In this article I look to a critical episode of recent labor history, the national air traffic controllers strike of 1981, in order to illustrate how a cataclysmic event crystallizes polarities in American culture between self-interest and self-sacrifice, between money and honor, between loyalty and betrayal, between private good and public virtue. My interest lies both in elaborating these tensions and in exploring what I take to be a fruitful fusion of cultural analysis and laborhistory, an approach characteristic of more recent work on the history of the American working class (Montgomery 1979; Wilentz 1984). There is, of course, a body of literature in symbolic anthropology that examines the ways in which interpretive frameworks are invoked to mobilize support during conflicts (Cohen 1974; Landsman 1985; Turner 1975). The anthropological focus revolves around rituals (Cohen 1979) and ceremonies (Moore and Myerhoff 1977) as domains within which private sentiments are given public meanings, which in turn have political consequences during crisis situations.
By focusing on the aftermath of the controllers' strike, this article explores a related issue: the retrospective construction of political events as a process whereby actors come to understand the long-term consequences of conflicts or crises in culturally meaningful ways. Readers will note a certain affinity between this approach and that elaborated by Marshall Sahlins (1981, 1985) in his studies of Hawaiian history and the cataclysmic events surrounding the appearance of Captain Cook. Sahlins (1985:145) is concerned to show how "cultural concepts are actively used to engage the world," and in particular how events in the present are understood as instances of preexistent patterns embedded in the past. The problem discussed here is somewhat different: it is to show how interpretations are forged after the fact, after the events have transpired, as participants are coming to grips with the consequences of their actions and are actively searching for a cultural framework that makes sense out of their experiences. (Newman, 319-320)
About the Author
Katherine S. Newman, a widely published expert on poverty and the working poor and an experienced academic administrator, joined Johns Hopkins in September 2010 as the James B. Knapp Dean of the Krieger School of Arts and Sciences.
Newman was previously the Malcolm Stevenson Forbes '41 Professor in the Woodrow Wilson School of Public and International Affairs and the Department of Sociology at Princeton University, where she had taught since 2004. From 2007 until her departure from Princeton, she directed the university-wide Institute for International and Regional Studies. She founded and chaired the university's joint doctoral program in social policy, sociology, and politics and psychology.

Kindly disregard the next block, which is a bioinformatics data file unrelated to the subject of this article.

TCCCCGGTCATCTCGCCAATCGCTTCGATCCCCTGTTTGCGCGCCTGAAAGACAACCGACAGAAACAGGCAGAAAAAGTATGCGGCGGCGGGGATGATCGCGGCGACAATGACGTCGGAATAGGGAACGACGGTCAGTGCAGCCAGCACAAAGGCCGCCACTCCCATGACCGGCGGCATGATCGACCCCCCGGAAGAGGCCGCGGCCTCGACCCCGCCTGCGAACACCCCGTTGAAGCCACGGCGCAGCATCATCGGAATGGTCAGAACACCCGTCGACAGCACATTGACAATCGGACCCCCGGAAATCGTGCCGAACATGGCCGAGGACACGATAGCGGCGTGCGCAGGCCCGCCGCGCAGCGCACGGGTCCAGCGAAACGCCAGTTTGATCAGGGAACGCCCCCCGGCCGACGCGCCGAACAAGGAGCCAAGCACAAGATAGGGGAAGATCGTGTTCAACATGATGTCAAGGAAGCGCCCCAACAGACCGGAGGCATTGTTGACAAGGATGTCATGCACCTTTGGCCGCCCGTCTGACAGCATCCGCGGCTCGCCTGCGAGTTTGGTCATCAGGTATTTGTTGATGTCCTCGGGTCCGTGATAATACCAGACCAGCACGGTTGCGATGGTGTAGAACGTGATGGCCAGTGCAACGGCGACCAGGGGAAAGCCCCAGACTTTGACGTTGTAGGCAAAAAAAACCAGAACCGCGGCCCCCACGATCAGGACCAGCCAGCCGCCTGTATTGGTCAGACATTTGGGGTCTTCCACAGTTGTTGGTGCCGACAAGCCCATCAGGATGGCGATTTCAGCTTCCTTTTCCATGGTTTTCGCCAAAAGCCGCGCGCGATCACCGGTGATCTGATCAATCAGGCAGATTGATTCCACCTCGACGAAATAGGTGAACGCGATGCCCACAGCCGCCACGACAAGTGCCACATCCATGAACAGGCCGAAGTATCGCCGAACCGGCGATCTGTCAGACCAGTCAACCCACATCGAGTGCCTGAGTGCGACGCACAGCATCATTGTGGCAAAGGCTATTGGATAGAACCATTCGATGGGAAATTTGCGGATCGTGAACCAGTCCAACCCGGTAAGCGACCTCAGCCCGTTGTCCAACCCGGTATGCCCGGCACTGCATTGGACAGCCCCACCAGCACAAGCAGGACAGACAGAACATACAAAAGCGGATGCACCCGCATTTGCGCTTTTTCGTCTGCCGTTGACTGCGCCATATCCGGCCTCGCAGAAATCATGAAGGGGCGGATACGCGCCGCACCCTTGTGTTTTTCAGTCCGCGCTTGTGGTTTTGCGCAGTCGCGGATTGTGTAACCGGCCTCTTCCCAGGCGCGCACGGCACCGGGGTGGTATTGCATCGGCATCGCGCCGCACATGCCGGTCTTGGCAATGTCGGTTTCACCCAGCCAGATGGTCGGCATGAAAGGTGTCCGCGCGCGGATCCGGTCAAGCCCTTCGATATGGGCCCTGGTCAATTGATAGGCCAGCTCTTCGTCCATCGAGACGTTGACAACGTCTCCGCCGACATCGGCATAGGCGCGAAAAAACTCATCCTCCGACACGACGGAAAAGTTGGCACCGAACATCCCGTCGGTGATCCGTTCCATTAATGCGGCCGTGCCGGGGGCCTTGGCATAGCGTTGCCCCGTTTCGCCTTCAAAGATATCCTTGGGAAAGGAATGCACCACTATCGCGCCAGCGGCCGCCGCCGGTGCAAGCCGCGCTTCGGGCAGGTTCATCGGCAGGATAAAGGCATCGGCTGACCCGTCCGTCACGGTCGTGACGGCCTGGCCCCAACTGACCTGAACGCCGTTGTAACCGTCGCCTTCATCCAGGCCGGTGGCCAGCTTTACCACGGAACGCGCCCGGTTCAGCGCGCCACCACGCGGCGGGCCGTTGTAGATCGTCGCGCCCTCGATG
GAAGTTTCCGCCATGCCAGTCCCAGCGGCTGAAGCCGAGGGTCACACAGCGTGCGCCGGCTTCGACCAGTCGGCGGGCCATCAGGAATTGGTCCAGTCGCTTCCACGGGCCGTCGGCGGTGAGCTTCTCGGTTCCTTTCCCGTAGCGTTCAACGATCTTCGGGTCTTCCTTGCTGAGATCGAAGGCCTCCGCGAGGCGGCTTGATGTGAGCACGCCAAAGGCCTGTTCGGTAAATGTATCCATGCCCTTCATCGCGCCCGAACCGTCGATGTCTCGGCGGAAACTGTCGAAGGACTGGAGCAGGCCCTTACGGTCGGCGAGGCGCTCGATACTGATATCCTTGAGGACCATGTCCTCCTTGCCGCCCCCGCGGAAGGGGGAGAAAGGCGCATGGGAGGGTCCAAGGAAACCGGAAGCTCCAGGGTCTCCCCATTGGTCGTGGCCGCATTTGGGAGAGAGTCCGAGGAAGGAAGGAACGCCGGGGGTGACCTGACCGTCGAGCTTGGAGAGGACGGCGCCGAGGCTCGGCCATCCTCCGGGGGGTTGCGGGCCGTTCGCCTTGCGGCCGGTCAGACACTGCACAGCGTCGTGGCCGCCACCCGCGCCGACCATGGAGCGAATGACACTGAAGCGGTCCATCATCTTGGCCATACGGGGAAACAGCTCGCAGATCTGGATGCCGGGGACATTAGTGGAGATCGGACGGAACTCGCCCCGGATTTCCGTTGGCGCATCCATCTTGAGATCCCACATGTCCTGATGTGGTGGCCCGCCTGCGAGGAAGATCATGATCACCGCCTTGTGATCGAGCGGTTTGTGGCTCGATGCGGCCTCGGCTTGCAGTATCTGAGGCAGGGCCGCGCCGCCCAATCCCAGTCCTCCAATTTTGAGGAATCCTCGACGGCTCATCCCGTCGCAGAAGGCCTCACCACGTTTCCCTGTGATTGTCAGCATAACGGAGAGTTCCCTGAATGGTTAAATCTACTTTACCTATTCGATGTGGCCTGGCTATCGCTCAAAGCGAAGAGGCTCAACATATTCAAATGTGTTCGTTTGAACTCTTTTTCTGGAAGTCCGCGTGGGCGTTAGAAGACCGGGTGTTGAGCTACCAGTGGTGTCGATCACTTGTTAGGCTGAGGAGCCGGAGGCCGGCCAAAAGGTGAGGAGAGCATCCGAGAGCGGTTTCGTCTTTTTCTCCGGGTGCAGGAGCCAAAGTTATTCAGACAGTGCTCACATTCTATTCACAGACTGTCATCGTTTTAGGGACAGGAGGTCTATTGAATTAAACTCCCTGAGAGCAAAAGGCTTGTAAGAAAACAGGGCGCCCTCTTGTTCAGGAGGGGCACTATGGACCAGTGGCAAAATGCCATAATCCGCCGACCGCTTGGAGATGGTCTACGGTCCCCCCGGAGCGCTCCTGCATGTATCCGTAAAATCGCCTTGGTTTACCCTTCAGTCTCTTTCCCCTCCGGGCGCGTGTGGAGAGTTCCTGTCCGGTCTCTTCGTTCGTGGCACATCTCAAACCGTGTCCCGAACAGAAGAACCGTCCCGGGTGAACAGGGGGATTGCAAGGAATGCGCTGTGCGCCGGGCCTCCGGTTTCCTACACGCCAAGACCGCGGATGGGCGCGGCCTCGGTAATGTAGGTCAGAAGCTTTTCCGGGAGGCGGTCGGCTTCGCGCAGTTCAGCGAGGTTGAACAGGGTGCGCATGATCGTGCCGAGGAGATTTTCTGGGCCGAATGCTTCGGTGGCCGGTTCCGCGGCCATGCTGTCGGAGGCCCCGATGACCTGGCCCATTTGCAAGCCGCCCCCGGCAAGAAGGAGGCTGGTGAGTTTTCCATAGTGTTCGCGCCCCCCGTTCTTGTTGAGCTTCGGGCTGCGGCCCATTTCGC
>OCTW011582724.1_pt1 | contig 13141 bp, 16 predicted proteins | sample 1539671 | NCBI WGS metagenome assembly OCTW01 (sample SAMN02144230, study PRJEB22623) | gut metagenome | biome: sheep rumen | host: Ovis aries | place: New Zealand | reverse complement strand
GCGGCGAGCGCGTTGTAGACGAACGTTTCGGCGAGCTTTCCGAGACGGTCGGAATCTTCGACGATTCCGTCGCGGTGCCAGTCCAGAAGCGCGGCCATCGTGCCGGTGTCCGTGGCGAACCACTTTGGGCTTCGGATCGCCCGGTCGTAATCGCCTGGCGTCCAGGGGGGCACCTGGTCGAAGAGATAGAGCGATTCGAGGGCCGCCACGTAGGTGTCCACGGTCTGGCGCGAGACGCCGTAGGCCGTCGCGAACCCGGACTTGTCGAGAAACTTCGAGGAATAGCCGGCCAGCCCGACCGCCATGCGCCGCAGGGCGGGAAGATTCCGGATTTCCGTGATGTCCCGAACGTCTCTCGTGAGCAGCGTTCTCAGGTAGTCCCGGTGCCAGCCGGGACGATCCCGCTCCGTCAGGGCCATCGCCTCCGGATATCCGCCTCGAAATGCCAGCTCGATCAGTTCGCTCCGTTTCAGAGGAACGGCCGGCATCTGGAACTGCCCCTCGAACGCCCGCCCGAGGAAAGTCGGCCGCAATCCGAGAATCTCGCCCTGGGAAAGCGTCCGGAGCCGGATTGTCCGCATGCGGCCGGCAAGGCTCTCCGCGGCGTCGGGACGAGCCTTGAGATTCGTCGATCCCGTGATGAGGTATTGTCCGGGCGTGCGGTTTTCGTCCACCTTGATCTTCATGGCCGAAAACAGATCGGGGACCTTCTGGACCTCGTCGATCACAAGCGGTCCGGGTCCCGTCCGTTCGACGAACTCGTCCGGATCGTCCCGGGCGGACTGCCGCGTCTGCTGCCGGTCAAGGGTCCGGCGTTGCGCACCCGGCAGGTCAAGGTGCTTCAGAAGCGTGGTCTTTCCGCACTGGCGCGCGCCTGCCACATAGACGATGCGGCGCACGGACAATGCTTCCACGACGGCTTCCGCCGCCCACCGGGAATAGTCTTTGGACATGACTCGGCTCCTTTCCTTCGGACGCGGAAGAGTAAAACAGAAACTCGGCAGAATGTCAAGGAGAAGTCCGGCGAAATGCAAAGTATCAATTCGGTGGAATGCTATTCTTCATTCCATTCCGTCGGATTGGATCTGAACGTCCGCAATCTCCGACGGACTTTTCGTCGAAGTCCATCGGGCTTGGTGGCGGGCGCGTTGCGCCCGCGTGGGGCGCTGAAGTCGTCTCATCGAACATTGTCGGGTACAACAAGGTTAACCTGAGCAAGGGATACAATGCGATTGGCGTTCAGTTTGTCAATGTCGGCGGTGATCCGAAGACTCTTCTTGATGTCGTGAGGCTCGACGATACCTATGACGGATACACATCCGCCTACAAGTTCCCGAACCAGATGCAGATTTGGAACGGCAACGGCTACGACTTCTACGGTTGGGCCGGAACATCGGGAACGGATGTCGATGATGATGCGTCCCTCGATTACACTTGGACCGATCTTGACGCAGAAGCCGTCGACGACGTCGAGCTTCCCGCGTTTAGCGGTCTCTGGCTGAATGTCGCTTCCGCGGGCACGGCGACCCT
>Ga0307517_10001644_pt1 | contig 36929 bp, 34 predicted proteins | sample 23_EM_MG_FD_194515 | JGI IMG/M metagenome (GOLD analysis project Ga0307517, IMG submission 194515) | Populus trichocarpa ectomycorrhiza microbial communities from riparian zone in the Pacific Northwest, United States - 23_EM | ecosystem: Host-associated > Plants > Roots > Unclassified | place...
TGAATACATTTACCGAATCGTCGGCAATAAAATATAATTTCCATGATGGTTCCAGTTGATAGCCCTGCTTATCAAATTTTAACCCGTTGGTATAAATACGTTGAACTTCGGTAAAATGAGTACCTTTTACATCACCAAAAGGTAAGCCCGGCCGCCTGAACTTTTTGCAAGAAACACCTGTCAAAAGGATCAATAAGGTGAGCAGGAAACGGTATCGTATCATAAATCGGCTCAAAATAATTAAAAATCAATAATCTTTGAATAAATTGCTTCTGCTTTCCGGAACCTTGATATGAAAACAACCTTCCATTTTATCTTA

Previously, during eight years at Harvard University, she was the first dean of social science at the Radcliffe Institute for Advanced Study. While there, she designed a university-wide research program in the social sciences, promoting collaboration among faculty from the arts and sciences, public health, medicine, law and education.
Newman also has served on the faculties of Columbia University and the University of California, Berkeley.
Newman, who has written or co-authored 11 books and has one more in progress, has focused much of her scholarly work on the lives of the working poor and mobility up and down the economic ladder. She also has investigated the impact of tax policy on the poor, the history of public opinion's impact on poverty policy, school violence, and the impact of globalization on young people in Italy, Spain, Japan and South Africa, among other issues.
Her most recent book (in collaboration with Rourke O'Brien) is Taxing the Poor: Doing Damage to the Truly Disadvantaged(University of California Press, 2011), an analysis of the impact of regressive taxation on poverty-related outcomes.Â Her forthcoming volume, The Accordion Family (Beacon Press, 2012) examines global competition in youth labor markets and the prolonged stay in the natal home that is unfolding as a result in Western Europe, Japan and the United StatesÂ Newman's current research focuses on the first generation to come of age in democratic South Africa (in collaboration with Ariane Delannoy) and on the labor market trajectories of graduates from low performing high schools in New York City and Tokyo (in collaboration with Mary Brinton).
Newman graduated from in 1975 from the University of California, San Diego, where she majored in sociology and philosophy. She earned a Ph.D. in anthropology in 1979 from the University of California, Berkeley.